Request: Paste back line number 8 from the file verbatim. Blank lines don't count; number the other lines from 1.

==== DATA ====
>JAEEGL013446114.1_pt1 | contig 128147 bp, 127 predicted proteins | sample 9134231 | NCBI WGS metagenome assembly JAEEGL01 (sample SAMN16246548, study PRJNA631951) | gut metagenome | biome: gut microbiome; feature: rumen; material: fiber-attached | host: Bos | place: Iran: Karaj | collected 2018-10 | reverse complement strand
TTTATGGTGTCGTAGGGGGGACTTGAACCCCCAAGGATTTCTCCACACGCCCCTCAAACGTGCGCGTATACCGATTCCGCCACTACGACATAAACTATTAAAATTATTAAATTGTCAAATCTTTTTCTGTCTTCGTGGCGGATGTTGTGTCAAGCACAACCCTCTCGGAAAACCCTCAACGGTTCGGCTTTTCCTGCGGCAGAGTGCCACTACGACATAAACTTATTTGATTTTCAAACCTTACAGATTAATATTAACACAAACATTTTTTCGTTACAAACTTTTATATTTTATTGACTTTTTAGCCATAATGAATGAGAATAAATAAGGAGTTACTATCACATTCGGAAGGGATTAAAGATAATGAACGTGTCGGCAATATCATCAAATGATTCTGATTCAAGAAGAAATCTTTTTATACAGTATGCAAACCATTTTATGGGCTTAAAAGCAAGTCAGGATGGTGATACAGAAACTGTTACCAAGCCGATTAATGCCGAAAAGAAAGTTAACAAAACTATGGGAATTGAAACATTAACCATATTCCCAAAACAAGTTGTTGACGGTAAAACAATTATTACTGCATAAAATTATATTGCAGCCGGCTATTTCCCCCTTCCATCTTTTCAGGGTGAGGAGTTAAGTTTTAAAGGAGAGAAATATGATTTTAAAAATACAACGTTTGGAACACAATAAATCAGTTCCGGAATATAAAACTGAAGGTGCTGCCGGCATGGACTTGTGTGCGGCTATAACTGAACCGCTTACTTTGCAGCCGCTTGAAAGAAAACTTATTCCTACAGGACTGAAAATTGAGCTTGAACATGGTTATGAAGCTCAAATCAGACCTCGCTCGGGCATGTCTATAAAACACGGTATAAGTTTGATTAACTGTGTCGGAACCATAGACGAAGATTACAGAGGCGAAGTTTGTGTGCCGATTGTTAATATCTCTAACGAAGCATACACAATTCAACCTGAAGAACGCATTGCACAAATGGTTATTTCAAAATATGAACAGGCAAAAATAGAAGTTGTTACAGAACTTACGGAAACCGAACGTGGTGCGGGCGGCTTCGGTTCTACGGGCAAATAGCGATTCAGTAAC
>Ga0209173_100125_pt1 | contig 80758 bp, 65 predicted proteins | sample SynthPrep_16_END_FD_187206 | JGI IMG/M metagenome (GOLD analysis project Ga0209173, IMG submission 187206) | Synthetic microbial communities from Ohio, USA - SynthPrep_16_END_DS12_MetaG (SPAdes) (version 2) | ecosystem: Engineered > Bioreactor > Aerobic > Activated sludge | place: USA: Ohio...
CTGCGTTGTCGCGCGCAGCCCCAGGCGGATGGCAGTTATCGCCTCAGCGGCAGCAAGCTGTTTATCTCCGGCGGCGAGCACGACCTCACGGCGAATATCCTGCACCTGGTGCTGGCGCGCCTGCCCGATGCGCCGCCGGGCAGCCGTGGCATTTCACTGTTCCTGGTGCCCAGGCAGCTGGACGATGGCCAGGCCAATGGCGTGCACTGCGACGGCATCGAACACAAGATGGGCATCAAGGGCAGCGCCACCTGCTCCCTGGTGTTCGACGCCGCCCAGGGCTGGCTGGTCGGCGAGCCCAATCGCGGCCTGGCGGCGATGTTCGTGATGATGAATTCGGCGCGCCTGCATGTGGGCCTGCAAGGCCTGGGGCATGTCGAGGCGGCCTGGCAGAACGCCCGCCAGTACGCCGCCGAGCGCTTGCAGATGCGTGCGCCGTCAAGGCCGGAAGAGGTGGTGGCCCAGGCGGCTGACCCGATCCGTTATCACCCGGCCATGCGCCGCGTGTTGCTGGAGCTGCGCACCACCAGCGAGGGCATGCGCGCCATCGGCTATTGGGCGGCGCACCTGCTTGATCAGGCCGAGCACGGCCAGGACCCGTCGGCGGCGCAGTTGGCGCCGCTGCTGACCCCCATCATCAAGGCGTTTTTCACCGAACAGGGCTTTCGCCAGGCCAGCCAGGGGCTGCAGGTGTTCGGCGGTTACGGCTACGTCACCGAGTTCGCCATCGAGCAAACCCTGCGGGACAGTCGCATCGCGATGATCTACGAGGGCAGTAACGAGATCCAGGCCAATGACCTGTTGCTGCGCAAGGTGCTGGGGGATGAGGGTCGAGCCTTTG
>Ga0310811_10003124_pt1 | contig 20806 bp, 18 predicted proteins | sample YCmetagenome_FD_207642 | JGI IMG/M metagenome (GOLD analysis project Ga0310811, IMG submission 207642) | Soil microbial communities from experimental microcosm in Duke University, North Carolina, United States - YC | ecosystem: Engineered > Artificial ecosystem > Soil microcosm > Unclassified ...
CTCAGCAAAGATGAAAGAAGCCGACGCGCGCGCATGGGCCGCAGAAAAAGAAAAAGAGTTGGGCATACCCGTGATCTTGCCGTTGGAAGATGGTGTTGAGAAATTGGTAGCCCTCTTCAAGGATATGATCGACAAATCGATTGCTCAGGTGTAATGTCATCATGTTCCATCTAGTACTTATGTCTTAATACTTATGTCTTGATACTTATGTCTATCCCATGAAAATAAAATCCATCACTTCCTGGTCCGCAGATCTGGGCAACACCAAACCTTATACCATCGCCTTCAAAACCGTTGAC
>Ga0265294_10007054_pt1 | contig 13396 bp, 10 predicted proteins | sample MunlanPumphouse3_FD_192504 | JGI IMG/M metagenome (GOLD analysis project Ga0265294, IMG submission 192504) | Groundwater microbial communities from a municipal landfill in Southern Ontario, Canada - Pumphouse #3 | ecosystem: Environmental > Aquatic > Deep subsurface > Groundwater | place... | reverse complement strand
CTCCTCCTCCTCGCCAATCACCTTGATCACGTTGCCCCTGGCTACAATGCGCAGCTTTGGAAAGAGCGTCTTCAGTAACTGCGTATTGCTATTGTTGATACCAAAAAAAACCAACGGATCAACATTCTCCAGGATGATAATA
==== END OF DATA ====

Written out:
CTCCTCCTCCTCGCCAATCACCTTGATCACGTTGCCCCTGGCTACAATGCGCAGCTTTGGAAAGAGCGTCTTCAGTAACTGCGTATTGCTATTGTTGATACCAAAAAAAACCAACGGATCAACATTCTCCAGGATGATAATA